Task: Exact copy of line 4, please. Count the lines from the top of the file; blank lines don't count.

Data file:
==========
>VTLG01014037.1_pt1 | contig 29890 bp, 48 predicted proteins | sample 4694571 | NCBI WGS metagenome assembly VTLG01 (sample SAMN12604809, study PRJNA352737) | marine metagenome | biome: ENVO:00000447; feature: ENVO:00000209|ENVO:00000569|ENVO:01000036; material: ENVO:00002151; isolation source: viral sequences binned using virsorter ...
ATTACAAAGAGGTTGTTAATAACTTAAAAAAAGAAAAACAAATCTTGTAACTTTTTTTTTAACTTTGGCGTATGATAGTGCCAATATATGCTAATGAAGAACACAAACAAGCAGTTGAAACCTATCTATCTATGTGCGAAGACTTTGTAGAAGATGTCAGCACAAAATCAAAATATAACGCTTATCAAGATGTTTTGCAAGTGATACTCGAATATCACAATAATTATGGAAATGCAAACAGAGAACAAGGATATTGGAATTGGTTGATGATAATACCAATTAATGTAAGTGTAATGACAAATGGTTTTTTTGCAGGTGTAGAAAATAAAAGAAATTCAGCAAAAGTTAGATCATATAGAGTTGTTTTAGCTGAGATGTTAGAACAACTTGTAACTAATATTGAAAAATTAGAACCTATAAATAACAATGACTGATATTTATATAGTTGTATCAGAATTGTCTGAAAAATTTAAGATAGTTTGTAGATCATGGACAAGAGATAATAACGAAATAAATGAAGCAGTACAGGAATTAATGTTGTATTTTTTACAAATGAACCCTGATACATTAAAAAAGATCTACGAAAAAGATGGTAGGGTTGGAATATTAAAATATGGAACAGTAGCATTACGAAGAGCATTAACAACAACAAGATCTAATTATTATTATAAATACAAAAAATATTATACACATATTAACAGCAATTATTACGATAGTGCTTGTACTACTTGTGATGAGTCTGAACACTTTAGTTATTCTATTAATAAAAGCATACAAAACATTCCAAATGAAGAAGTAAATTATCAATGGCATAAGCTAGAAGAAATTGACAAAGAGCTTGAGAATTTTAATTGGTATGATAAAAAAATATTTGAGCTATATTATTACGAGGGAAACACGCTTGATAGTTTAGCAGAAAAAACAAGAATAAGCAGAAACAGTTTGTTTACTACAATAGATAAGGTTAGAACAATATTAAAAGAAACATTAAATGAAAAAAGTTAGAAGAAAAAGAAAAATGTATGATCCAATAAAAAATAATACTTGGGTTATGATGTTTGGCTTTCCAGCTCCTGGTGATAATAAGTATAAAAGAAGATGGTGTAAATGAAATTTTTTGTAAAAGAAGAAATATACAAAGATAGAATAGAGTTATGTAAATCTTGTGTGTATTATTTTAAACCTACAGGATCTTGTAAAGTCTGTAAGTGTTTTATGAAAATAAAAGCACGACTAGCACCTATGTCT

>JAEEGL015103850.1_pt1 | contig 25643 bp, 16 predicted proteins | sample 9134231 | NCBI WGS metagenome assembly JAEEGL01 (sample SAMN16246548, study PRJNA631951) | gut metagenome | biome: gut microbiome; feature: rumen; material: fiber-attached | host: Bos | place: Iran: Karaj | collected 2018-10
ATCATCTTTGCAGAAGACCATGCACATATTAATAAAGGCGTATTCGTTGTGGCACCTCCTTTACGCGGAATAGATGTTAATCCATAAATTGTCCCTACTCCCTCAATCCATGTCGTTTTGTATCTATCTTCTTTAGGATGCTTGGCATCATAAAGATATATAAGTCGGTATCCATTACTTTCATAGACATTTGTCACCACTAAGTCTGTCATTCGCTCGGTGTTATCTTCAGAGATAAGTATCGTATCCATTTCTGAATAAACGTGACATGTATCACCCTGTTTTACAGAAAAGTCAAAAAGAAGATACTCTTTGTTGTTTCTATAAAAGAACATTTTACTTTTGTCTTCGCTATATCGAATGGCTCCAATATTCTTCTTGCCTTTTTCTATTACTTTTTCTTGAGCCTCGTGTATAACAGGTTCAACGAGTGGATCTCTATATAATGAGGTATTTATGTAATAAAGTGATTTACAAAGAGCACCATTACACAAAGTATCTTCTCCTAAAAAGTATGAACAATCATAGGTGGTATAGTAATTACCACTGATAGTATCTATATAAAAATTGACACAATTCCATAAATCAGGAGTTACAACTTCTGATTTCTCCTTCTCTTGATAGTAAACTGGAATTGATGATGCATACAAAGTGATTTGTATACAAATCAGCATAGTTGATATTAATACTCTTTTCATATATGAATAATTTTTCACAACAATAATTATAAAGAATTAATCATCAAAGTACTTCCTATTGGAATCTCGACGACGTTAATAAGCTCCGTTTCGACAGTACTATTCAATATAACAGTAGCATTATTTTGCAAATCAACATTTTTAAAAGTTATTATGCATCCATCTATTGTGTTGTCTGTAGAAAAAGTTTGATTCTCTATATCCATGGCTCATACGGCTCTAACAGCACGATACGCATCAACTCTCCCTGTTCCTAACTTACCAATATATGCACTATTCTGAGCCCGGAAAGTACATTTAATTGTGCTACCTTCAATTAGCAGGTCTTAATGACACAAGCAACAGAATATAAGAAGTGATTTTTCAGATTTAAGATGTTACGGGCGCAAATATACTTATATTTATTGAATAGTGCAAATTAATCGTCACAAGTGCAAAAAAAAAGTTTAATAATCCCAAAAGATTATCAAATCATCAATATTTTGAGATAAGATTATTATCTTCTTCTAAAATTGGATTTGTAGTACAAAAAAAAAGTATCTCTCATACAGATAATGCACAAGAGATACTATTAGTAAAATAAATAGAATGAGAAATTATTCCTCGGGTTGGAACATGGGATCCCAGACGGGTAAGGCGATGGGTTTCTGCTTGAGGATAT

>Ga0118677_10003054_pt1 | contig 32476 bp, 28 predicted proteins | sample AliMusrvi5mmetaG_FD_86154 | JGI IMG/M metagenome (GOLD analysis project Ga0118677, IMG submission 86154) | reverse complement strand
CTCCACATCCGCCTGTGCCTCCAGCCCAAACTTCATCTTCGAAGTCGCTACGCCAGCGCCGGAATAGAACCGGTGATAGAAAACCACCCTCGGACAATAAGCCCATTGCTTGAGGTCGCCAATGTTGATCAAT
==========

ATCATCTTTGCAGAAGACCATGCACATATTAATAAAGGCGTATTCGTTGTGGCACCTCCTTTACGCGGAATAGATGTTAATCCATAAATTGTCCCTACTCCCTCAATCCATGTCGTTTTGTATCTATCTTCTTTAGGATGCTTGGCATCATAAAGATATATAAGTCGGTATCCATTACTTTCATAGACATTTGTCACCACTAAGTCTGTCATTCGCTCGGTGTTATCTTCAGAGATAAGTATCGTATCCATTTCTGAATAAACGTGACATGTATCACCCTGTTTTACAGAAAAGTCAAAAAGAAGATACTCTTTGTTGTTTCTATAAAAGAACATTTTACTTTTGTCTTCGCTATATCGAATGGCTCCAATATTCTTCTTGCCTTTTTCTATTACTTTTTCTTGAGCCTCGTGTATAACAGGTTCAACGAGTGGATCTCTATATAATGAGGTATTTATGTAATAAAGTGATTTACAAAGAGCACCATTACACAAAGTATCTTCTCCTAAAAAGTATGAACAATCATAGGTGGTATAGTAATTACCACTGATAGTATCTATATAAAAATTGACACAATTCCATAAATCAGGAGTTACAACTTCTGATTTCTCCTTCTCTTGATAGTAAACTGGAATTGATGATGCATACAAAGTGATTTGTATACAAATCAGCATAGTTGATATTAATACTCTTTTCATATATGAATAATTTTTCACAACAATAATTATAAAGAATTAATCATCAAAGTACTTCCTATTGGAATCTCGACGACGTTAATAAGCTCCGTTTCGACAGTACTATTCAATATAACAGTAGCATTATTTTGCAAATCAACATTTTTAAAAGTTATTATGCATCCATCTATTGTGTTGTCTGTAGAAAAAGTTTGATTCTCTATATCCATGGCTCATACGGCTCTAACAGCACGATACGCATCAACTCTCCCTGTTCCTAACTTACCAATATATGCACTATTCTGAGCCCGGAAAGTACATTTAATTGTGCTACCTTCAATTAGCAGGTCTTAATGACACAAGCAACAGAATATAAGAAGTGATTTTTCAGATTTAAGATGTTACGGGCGCAAATATACTTATATTTATTGAATAGTGCAAATTAATCGTCACAAGTGCAAAAAAAAAGTTTAATAATCCCAAAAGATTATCAAATCATCAATATTTTGAGATAAGATTATTATCTTCTTCTAAAATTGGATTTGTAGTACAAAAAAAAAGTATCTCTCATACAGATAATGCACAAGAGATACTATTAGTAAAATAAATAGAATGAGAAATTATTCCTCGGGTTGGAACATGGGATCCCAGACGGGTAAGGCGATGGGTTTCTGCTTGAGGATAT